Vertigo, DC’s adult-oriented imprint, has been repeatedly praised for having ‘fully joined the fight for adult readers’ in the early 1990s (Weiner 2010: 10). It has been noted that this “fight” coincided with the imprint’s ‘adoption of the graphic novel format’ as well as ‘a new self-awareness and literary style’ which ‘brought the scope and structure of the Vertigo comics closer to the notion of literary text’ (Round 2010: 22). However, little attention has been devoted to the very cultural identity of the imprint, even if Vertigo has since its early days engaged in an intro- and retrospective discourse on the American comics form, its history, and the power relations inherent to its industry. This short essay intends to start filling that gap by investigating Vertigo’s archival impulse. It argues that in deploying various rewriting strategies which engage with specific past (comics) traditions, the label has activated a unique memorious discourse that provides a self-reflexive and critical commentary on the structuring forces of the American comics field, its politics of domination and exclusion, and hence its canons.
Tag Archives: Art Spiegelman
Navigating the Post-9/11 Mental Space Architecture and Expressionism in In the Shadow of No Towers by Aletta Verwoerd
On September 11, 2001, Art Spiegelman, son of Auschwitz survivors and renowned author of the Pulitzer Prize-winning graphic novel Maus (1992), found himself on a “ringside seat” to the attacks on the WTC (Spiegelman, 2004: p. 2). This was it; the moment his parents had anticipated when they taught him “to always keep [his] bags packed” (Spiegelman, 2004 ). Personal life and world history collided once again on Ground Zero and, after years of writing and illustrating for The New Yorker – though never combining the two disciplines – the cartoonist returned to the medium that he considers to be ultimately his own: comix.
Spiegelman’s second opus In the Shadow of No Towers (2004) contains ten large-scale cardboard pages, each with an eclectic collection of images and frames: comic figures from the dawn of the twentieth century feature prominently in the autobiographical story that is further built on references to popular culture, including the author’s familiar ‘disguise’ as a mouse. Produced in the two years right after the attacks, the shape of the towers is frequently mirrored in both single panels and in page structures. All together, the book provides a nearly surreal report of life in lower Manhattan; the neighbourhood in which the absence of the Twin Towers was ultimately present. Further, in order to do justice to “oversized skyscrapers and outsized events” (Spiegelman, 2004) the templates are extraordinary in size; each of them designed to precisely fill a full newsprint page, in colour.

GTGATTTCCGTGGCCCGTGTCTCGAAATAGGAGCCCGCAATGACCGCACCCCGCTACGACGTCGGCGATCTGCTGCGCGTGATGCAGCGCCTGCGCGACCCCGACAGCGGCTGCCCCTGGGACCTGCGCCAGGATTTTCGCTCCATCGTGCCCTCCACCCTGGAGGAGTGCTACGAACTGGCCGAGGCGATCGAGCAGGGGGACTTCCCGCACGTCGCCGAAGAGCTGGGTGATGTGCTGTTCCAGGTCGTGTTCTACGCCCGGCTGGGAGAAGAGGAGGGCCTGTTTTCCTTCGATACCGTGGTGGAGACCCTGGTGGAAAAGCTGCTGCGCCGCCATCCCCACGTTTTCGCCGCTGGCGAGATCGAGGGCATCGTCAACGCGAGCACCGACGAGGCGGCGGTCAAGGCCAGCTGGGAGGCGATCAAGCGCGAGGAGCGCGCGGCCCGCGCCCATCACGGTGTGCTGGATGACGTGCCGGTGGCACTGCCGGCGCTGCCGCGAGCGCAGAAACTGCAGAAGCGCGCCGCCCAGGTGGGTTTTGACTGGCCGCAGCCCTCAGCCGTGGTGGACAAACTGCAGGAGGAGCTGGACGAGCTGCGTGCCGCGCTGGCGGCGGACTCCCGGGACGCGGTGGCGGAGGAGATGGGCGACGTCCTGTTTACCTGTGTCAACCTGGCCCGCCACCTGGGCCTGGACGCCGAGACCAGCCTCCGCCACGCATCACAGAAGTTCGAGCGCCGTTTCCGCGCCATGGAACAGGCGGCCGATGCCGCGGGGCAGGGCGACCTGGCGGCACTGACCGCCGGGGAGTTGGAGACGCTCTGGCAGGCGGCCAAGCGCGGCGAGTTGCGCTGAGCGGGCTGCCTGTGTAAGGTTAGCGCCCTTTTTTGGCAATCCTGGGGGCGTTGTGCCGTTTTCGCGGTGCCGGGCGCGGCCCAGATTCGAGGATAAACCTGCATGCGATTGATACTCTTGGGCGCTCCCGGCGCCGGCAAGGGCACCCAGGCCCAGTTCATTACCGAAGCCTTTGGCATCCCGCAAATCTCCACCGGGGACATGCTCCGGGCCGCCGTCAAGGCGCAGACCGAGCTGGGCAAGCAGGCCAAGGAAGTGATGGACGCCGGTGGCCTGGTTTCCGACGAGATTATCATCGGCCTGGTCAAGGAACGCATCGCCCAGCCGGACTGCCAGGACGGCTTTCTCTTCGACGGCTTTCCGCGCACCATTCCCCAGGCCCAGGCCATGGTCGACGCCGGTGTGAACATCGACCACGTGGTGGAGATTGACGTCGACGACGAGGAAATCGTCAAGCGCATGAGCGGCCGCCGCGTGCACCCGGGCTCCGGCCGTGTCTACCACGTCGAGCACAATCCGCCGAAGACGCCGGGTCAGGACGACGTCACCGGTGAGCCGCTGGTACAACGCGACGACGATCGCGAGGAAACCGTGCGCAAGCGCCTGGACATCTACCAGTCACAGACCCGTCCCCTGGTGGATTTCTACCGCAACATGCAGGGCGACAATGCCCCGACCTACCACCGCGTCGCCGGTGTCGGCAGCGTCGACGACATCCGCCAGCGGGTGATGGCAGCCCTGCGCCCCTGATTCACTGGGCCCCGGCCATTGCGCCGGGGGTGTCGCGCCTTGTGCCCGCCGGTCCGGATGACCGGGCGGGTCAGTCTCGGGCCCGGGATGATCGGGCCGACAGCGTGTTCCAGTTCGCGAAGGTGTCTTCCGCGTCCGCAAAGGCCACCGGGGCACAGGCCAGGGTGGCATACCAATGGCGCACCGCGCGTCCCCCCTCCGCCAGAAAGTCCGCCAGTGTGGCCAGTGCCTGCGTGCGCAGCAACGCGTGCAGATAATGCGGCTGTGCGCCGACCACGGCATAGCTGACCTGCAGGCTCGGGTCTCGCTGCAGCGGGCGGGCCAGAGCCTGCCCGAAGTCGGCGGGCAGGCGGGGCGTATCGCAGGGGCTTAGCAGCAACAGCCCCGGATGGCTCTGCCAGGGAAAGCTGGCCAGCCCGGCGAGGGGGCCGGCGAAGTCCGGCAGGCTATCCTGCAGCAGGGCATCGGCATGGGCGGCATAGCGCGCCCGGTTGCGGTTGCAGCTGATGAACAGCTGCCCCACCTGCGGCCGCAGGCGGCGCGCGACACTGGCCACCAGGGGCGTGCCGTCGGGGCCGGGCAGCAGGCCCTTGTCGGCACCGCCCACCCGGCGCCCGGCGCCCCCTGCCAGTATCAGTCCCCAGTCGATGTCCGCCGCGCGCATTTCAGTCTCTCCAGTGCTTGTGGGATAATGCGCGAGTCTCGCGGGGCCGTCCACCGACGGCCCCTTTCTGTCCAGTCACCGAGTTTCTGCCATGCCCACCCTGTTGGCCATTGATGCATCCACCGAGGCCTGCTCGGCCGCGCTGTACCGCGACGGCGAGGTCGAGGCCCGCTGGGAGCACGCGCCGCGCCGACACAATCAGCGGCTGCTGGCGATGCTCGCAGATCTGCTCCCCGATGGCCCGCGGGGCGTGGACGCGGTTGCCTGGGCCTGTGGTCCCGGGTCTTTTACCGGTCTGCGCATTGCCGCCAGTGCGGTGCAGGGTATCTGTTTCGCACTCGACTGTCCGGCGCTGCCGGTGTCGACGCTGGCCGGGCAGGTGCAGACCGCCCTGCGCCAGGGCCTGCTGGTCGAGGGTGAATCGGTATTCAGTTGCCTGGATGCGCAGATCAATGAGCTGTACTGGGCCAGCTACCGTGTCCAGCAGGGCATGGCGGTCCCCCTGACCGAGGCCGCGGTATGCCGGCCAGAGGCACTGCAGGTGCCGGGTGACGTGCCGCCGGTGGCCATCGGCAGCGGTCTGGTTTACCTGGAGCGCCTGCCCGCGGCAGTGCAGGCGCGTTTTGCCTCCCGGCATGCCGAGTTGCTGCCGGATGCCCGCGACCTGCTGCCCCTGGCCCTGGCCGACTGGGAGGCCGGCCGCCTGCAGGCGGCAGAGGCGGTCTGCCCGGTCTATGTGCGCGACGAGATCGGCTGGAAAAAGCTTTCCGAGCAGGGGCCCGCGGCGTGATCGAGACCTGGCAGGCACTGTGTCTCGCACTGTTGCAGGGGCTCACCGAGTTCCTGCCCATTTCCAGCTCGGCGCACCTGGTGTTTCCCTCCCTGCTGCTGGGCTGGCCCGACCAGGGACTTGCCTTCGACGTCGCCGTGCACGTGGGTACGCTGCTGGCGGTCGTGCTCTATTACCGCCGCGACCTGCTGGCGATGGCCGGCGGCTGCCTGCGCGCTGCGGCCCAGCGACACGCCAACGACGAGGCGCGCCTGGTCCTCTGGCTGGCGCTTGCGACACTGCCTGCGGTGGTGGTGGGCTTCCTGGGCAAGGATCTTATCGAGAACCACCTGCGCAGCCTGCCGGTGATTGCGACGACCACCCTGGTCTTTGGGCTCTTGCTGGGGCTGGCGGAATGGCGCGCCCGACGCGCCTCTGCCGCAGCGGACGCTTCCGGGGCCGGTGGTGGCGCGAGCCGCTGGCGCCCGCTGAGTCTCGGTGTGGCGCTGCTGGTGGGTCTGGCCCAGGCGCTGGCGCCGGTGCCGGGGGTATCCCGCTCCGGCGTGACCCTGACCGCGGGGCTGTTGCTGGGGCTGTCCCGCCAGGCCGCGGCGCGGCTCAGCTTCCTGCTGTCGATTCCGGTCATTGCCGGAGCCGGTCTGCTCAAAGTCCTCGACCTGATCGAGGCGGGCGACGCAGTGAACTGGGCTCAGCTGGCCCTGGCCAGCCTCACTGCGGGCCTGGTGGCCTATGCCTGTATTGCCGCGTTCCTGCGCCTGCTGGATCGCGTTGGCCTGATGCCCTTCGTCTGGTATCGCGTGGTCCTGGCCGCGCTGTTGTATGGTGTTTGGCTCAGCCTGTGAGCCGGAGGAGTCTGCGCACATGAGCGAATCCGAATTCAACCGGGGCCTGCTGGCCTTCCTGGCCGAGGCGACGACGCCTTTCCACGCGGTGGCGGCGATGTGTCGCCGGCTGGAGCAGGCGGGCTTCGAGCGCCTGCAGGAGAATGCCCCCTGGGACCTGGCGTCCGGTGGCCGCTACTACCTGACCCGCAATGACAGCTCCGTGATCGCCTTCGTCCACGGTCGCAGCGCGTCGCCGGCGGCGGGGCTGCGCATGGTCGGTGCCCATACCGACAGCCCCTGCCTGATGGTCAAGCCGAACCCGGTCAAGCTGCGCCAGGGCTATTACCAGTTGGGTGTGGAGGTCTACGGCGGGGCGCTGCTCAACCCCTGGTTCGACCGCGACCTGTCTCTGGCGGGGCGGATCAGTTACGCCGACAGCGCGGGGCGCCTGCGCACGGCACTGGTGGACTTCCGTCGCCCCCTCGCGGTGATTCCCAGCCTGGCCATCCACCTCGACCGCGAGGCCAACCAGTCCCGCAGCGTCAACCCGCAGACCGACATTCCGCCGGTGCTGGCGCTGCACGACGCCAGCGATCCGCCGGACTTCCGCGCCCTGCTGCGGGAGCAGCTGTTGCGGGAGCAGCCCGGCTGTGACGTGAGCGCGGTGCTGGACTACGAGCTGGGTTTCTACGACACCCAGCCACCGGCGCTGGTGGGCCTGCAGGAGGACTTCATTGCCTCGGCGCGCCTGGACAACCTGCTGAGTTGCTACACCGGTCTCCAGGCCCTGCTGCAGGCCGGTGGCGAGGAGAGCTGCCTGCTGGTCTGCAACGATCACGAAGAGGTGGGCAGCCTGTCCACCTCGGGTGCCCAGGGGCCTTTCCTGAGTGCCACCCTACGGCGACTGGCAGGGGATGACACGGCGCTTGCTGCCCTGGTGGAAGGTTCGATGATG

This article examines the way a temporary inflexion towards a cinematic representation in City of Glass: the Graphic Novel – an adaptation which actively seeks to explore the specificities of the comics form – brings to the surface the fragmented and incomplete state of tradition in comics.
Among many other things, David Mazzucchelli and Paul Karasik’s adaptation of Paul Auster’s City of Glass (City of Glass GN in the rest of this text) is a visual interpretation of the noir homage present in Auster’s book. City of Glass, the first novel of the New York Trilogy, initially relies on a loose pastiche of detective fiction and more specifically of the novels of Raymond Chandler, in which private eyes accept unclear missions for the sake of beautiful women. This archetypal scene is replayed both in the novel and in the graphic novel, when Quinn, the main protagonists, accepts to keep watch over a man named Stillman in part because of his attraction to Virginia’s Stillman, the man’s daughter-in-law.
The third issue of RAW (volume two), the digest-sized final collection of Art Spiegelman’s art comix series, is possibly the best single volume of a comics anthology ever published. Included among the book’s extraordinary contents are Spiegelman’s own penultimate chapter of Maus: A Survivor’s Tale, a classic 32 page excerpt of George Herriman’s Krazy Kat (the famous ‘Tiger Tea’ sequence), an exquisite Gary Panter sketchbook, ‘Thrilling Adventure Stories,’ the first glimpse of the genius that was to come from Chris Ware, ‘Proxy,’ a highly under-appreciated collaboration between novelist Tom DeHaven and Richard Sala, and a long portion of Kim Deitch’s masterpiece, ‘The Boulevard of Broken Dreams.’ The anthology also includes strong standalone pieces from Lynda Barry, Muñoz and Sampayo, Drew Friedman, Marti, Justin Green, Kaz, and several lesser-known but equally talented European artists, not to mention a brilliantly sarcastic R. Crumb cover. With such an impressive line-up, it’s easy to see how a little story by Alan Moore got lost in the mix.
Yet ‘The Bowing Machine,’ Moore’s unlikely collaboration with Amy and Jordan creator, Mark Beyer, is among the highlights of this impressive book. Written in 1991 on the heels of the highly publicized collapse of the Big Numbers series with Bill Sienkiewicz after only two issues, and just before he began exploring alternatives to the Big Two superhero publishers, including, most notably, his 1963 limited series for Image Comics in which he re-imagined the origins of the Marvel universe, this nine-page short story appeared during a period which the author himself described as his ‘wilderness years.’ (Rose)